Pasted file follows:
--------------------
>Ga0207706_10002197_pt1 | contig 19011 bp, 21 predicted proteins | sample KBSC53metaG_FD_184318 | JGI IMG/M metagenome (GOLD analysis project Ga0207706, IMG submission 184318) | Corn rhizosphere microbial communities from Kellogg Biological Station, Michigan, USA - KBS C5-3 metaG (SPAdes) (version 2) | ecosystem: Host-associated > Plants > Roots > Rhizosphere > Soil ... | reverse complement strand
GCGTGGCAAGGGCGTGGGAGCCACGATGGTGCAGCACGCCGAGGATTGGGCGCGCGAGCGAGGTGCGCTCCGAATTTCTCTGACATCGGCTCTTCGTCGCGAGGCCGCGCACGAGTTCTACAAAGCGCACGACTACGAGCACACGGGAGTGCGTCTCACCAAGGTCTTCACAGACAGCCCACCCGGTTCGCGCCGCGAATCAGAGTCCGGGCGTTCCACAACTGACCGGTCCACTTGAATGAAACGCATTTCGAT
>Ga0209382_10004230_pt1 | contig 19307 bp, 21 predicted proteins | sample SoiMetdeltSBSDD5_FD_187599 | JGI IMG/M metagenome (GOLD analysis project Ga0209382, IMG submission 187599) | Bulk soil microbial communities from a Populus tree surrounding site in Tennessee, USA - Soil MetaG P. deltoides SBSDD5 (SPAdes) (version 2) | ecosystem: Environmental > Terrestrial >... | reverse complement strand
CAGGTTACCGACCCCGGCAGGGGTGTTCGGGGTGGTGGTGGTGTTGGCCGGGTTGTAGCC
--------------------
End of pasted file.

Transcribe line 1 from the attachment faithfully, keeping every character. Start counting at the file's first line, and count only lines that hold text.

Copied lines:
>Ga0207706_10002197_pt1 | contig 19011 bp, 21 predicted proteins | sample KBSC53metaG_FD_184318 | JGI IMG/M metagenome (GOLD analysis project Ga0207706, IMG submission 184318) | Corn rhizosphere microbial communities from Kellogg Biological Station, Michigan, USA - KBS C5-3 metaG (SPAdes) (version 2) | ecosystem: Host-associated > Plants > Roots > Rhizosphere > Soil ... | reverse complement strand